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Possum Bourne tribute

Possum Bourne – Remembering a rallying icon

April 30, 2018 marks the 15th anniversary of Possum Bourne’s death, after the Australian, New Zealand, and Asia-Pacific Rally Champion’s horrific accident 12 days earlier.

Good mate, and arch rival, Ross Dunkerton, and Bourne’s wife, Peggy, gave their thoughts on Possum soon after his tragic death.

Dunkerton on Possum:

“I met Possum in 1983, standing outside the railway station in Kuala Lumpur where we were awaiting the ceremonial start of the Rally of Malaysia.

My wife came up and I introduced them and she said:

“So you’re the famous Possum Bourne,” and he replied, “Not yet, but I’m working on it.”

That one-liner, although said in jest, best describes the next 20 years of Possum’s life.

He never lost sight of the goal, only stopping periodically along the way to participate in life’s more pleasant interruptions, like marriage and children. Even then, some would say these things were put on hold if there was a rally to win.

Ross Dunkerton and Possum Bourne were good mates, but arch rivals as well.

Ross Dunkerton and Possum Bourne were good mates, but arch rivals as well.

When tragedy struck 10 years ago and his business partner, friend and co-driver, Rodger Freeth, died, even that event did not prevent Possum from pursuing his ultimate dream of a full program in the World Championship.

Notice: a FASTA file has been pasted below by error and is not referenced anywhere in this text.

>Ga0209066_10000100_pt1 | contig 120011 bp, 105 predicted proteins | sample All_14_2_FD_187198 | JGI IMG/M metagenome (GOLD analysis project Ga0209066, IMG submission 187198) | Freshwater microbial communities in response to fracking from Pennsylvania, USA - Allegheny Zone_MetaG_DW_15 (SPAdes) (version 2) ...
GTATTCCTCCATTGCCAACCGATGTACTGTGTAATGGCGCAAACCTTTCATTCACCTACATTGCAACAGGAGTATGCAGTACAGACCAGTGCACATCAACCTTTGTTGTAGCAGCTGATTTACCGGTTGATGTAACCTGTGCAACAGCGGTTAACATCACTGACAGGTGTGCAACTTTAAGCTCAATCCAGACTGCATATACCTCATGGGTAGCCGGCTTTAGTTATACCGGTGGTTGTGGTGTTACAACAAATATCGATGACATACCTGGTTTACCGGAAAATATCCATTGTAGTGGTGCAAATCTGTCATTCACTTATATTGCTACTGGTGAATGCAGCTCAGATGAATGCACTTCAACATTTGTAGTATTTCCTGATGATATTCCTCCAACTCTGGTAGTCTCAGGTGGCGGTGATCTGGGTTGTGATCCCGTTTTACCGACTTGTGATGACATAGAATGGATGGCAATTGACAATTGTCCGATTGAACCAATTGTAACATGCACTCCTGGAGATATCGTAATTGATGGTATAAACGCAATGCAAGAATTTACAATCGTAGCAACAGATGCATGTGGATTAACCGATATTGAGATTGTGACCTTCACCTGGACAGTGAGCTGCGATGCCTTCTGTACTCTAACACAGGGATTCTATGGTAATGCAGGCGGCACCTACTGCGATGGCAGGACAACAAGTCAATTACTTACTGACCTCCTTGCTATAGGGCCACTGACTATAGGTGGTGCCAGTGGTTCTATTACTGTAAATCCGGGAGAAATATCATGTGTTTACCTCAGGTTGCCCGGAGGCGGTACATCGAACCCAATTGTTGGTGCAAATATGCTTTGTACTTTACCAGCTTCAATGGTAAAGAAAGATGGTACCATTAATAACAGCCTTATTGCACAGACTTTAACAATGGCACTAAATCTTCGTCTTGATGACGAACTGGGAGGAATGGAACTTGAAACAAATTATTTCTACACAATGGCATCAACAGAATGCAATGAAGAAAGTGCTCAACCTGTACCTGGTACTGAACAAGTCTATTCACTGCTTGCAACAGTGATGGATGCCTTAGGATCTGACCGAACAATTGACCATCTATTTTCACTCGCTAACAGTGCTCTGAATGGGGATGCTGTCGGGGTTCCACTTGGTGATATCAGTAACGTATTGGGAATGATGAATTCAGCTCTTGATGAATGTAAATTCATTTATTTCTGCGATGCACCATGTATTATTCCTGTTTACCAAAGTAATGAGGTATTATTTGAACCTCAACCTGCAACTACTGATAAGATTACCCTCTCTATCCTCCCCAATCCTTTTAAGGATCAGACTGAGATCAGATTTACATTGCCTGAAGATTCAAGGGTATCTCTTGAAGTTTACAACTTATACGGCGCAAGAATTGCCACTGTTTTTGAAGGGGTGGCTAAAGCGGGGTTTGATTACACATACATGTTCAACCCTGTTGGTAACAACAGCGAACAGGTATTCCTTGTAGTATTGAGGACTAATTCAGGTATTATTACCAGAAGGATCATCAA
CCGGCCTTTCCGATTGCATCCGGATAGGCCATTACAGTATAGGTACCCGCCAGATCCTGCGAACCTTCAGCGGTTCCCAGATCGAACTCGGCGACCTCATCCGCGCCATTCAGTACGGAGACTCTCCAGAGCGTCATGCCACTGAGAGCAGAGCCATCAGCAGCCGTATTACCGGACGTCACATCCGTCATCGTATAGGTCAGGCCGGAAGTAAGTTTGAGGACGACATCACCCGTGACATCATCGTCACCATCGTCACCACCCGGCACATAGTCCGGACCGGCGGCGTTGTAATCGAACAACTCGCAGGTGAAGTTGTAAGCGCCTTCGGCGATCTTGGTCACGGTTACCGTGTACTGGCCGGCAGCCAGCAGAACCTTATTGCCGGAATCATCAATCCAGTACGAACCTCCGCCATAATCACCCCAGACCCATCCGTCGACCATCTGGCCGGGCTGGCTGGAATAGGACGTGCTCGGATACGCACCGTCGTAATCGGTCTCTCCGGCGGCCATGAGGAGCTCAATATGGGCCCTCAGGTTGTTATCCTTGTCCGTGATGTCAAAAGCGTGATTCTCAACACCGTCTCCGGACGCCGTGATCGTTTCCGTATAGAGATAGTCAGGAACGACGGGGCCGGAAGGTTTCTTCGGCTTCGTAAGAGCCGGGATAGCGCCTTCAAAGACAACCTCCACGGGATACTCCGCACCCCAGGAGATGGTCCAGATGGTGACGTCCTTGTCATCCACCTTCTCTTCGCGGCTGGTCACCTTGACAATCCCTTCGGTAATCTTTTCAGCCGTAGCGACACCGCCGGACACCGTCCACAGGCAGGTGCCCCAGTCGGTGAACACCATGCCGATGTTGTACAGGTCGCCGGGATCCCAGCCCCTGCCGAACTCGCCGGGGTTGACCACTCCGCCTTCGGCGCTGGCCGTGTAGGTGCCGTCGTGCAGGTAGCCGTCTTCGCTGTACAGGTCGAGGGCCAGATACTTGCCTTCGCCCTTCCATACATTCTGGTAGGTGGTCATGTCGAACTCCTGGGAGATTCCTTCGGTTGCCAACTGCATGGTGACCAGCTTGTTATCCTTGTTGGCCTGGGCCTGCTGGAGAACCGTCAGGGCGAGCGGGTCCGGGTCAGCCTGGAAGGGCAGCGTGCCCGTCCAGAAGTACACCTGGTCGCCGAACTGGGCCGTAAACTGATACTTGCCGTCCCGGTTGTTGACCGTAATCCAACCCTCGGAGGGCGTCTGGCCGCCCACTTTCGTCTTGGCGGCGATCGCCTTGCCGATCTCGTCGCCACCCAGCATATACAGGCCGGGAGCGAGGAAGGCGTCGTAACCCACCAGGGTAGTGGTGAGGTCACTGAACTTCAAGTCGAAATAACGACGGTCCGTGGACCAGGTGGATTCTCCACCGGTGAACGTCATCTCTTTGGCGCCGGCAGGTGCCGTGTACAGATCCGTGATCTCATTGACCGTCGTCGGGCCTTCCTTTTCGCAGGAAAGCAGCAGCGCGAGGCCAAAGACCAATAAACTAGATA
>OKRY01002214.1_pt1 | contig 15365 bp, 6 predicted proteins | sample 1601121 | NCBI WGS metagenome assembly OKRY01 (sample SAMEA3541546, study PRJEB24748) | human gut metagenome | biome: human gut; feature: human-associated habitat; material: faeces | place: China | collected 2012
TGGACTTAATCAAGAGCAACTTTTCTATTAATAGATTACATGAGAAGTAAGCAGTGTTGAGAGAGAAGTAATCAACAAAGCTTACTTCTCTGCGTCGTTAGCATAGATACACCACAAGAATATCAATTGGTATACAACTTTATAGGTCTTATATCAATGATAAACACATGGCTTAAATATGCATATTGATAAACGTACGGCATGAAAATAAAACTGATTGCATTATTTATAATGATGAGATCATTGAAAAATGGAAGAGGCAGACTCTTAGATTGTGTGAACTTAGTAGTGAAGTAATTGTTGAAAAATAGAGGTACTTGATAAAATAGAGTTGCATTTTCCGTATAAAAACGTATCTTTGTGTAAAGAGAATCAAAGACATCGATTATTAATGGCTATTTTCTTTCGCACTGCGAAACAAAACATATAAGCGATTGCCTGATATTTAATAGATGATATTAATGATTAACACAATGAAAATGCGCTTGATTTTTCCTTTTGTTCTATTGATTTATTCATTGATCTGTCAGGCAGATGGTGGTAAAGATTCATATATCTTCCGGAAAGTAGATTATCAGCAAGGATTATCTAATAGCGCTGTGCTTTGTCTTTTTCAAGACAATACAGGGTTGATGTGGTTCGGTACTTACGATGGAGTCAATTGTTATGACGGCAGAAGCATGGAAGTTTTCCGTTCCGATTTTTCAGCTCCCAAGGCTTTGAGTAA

In our early days when we competed against each other in the Asia Pacific area, Possum was a rival and a worthy opponent. When the rally was over we drank and partied together, fished and holidayed together, shared many meals together, celebrated our respective marriages, and then the birth of our children together.

He never got to fulfill his dream of standing on the World Championship winner’s podium, but I prefer to remember him for the things he did, rather than mourn what he didn’t get to do.

On Thursday, April 24, I sat by his hospital bedside and said my goodbyes.

Senator Robert Kennedy’s words at his brother’s funeral hold true for Possum.

They say simply that Possum need not be idealised in death beyond what he was in life. Rather, he should be remembered as a simple and decent man who had an extraordinary talent.”

Peggy Bourne

“Possum was the greatest, loving father and our hero,” Peggy Bourne said after the death of her husband and her children’s father.

“To say the children and I will miss him is a vast understatement. He was the love of my life and the greatest loving father to our children. I cannot even begin to describe how devastating this has been on us.”

Peggy Bourne, a Zambian-born American, met Possum on a trip to Africa in 1988, marrying not long after. She described her husband as the most loving, genuine, fair, down-to-earth, competitive and amazing man.

“He was our world. He will always be my Poss, daddy to the children, Peter to his mum, big brother to the rest of his family, a great mate to all his friends, an enthusiastic competitor, rival and mentor to his colleagues in the rallying community, with a personality that transcended all boundaries.”

She said she and her family had shared Possum with a nation for as long as she’d known him, and now the nation was sharing her grief.

“I hope Possum will remain the legend he has become so that his children will know what a great guy he was to all of us,” she added.

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